How to Diagnose Why Windows Can't Find Any Networks

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Diagnose why Windows can't find any networks.
Diagnose why Windows can't find any networks.

The Internet has made daily life much easier, but sometimes trying to connect to it is difficult. If your computer has a network adapter and it is turned on, Windows should be able to find networks within range. If there is a problem and your computer can't find any, use the Windows network diagnostic tool to help diagnose the problem. Keep in mind that often the problem lies with the network or modem itself, and not with your computer.

Instructions

    • 1

      Turn on your wireless network. There will be a button on your computer that can be pressed to toggle the wireless card on and off. For wired connections, plug the Ethernet cable into the back of your computer and make sure the other end is connected to the network router.

    • 2

      Make sure the Internet network is within range and is functioning properly. It is possible that you simply aren't close enough to a wireless connection. If you are connecting to a wired network, check on the connectivity of the modem. There will be a green light that flashes to let you know the modem has Internet connectivity. Reset the modem by unplugging all cables including the power source and Ethernet cables. After two minutes, reconnect everything and see whether the Internet is working. If not, the problem is with your connection and you should contact your Internet service provider.

    • 3

      Physically move the network router away from any electronic devices such as cordless phones and microwaves. Sometimes there is interference from these devices because they might be using the same channel frequency.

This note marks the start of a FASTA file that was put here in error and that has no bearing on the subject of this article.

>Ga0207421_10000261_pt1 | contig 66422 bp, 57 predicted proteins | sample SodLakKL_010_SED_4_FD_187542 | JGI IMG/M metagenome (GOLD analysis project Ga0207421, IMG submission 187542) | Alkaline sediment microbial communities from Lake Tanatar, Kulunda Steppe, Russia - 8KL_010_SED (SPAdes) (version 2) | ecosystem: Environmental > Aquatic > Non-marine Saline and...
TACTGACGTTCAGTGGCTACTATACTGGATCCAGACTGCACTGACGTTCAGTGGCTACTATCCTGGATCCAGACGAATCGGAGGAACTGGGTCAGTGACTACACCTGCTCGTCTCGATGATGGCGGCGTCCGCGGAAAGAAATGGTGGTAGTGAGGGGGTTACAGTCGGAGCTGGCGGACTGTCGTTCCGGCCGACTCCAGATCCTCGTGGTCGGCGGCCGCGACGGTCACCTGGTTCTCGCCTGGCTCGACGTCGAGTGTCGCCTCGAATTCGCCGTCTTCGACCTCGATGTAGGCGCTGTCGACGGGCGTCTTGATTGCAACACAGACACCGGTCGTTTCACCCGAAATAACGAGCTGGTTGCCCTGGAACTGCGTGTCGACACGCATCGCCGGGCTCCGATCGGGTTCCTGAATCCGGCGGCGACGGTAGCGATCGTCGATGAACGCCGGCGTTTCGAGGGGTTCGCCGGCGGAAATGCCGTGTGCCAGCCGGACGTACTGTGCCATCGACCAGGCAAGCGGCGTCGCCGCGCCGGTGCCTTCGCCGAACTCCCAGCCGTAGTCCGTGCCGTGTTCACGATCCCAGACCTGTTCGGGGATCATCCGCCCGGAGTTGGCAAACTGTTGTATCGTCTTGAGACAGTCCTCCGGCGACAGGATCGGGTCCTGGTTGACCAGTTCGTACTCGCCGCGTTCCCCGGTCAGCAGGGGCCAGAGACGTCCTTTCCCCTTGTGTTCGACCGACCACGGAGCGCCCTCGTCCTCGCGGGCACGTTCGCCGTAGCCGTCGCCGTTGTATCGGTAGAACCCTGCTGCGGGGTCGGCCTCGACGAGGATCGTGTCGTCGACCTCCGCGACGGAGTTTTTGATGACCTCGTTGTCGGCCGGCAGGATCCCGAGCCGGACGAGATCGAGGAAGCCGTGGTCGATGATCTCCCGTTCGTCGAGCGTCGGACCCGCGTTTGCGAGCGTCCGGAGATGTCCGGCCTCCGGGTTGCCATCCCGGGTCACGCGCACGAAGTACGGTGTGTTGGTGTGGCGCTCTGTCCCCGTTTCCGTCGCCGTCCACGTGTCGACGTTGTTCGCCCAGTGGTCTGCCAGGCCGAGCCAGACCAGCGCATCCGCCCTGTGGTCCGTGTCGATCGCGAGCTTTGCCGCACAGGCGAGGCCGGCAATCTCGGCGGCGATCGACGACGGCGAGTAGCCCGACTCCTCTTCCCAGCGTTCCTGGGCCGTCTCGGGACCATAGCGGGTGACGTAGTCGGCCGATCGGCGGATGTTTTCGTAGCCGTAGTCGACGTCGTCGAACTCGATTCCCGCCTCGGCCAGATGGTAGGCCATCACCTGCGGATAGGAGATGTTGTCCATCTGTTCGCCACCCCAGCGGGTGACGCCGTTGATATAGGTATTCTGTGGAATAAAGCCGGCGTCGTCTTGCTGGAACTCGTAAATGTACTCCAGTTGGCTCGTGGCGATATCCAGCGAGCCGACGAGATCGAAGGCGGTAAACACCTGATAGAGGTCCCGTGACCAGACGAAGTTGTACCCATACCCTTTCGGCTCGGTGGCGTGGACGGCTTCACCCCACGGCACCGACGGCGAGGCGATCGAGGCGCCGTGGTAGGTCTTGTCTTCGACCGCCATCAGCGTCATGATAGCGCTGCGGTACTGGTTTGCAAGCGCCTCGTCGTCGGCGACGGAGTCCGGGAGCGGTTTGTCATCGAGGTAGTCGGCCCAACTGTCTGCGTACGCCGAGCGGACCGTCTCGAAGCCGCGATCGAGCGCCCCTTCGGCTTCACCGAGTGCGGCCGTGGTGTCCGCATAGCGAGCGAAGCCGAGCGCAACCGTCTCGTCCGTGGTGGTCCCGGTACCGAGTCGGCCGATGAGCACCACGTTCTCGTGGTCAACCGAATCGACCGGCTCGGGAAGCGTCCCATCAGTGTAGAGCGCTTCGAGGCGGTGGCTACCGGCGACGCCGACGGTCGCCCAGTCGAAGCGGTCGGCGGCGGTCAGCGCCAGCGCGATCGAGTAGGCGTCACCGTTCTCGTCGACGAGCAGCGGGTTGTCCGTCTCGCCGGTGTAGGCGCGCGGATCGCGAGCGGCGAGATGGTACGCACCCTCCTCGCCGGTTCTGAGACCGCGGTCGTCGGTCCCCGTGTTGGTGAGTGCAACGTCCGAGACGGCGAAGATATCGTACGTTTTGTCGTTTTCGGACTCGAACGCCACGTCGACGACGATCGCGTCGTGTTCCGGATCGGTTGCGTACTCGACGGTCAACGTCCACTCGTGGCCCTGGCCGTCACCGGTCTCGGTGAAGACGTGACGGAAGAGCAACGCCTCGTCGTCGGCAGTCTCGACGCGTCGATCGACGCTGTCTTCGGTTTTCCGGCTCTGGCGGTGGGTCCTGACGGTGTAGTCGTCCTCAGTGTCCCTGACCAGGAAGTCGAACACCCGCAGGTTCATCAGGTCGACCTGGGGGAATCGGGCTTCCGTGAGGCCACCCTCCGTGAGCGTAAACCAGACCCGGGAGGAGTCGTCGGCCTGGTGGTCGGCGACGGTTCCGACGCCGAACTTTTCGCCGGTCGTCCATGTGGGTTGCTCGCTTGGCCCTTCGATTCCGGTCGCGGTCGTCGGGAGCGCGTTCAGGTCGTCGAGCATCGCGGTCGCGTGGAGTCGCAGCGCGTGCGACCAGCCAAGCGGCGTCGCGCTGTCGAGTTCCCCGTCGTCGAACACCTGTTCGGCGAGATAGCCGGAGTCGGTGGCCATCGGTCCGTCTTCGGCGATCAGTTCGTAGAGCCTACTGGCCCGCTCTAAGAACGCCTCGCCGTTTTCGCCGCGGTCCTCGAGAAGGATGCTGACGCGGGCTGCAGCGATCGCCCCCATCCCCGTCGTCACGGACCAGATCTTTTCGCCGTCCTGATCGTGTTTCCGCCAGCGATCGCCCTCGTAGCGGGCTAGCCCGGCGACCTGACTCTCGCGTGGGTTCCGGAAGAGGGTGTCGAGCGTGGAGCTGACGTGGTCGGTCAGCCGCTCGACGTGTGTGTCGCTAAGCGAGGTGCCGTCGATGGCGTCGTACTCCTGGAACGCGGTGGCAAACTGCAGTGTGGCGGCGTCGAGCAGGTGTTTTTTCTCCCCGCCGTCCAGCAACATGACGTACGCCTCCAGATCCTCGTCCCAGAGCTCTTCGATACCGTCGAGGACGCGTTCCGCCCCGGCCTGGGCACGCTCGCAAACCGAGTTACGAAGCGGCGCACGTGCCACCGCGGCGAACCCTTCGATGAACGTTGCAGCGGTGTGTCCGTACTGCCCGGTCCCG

• 4

      Click "Start," then "Control Panel," then "Network and Internet," then "Network and Sharing Center." Click on "Diagnose and repair." Another option is to look at the connection in the bottom-right corner of your Windows screen. It will be an icon of two computer monitors and will be located next to your clock. Right-click on it and select "Diagnose and repair." Windows will then automatically attempt to diagnose the network problem.

    • 5

      Select the best repair option listed by Windows. If there is no problem, Windows will let you know. If it cannot find a Network, Windows will provide the reason why and explain the best solution to fix the problem. Select an option and continue. There are many reasons for a failed connection, such as Windows being unable to find a primary DNS server, the access point being busy, or no network being detected. Once Windows attempts the repair, it will try to connect to the internet again.

    • 6

      Agree to "Reset the Network adapter," if Windows could not fix the problem. Windows will then shut down your network adapter and restart it.

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  • Photo Credit network cable image by Radoslav Lazarov from Fotolia.com

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